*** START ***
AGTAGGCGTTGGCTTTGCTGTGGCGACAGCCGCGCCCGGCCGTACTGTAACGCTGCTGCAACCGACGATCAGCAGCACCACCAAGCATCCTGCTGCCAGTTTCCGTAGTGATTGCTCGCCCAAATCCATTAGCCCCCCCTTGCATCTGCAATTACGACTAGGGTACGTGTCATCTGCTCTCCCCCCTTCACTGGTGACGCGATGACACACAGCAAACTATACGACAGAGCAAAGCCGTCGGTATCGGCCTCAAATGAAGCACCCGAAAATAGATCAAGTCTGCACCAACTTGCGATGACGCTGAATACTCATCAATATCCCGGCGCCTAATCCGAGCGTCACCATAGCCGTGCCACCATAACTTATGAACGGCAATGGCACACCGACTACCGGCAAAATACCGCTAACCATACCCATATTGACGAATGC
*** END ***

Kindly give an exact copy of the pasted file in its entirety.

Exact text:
AGTAGGCGTTGGCTTTGCTGTGGCGACAGCCGCGCCCGGCCGTACTGTAACGCTGCTGCAACCGACGATCAGCAGCACCACCAAGCATCCTGCTGCCAGTTTCCGTAGTGATTGCTCGCCCAAATCCATTAGCCCCCCCTTGCATCTGCAATTACGACTAGGGTACGTGTCATCTGCTCTCCCCCCTTCACTGGTGACGCGATGACACACAGCAAACTATACGACAGAGCAAAGCCGTCGGTATCGGCCTCAAATGAAGCACCCGAAAATAGATCAAGTCTGCACCAACTTGCGATGACGCTGAATACTCATCAATATCCCGGCGCCTAATCCGAGCGTCACCATAGCCGTGCCACCATAACTTATGAACGGCAATGGCACACCGACTACCGGCAAAATACCGCTAACCATACCCATATTGACGAATGC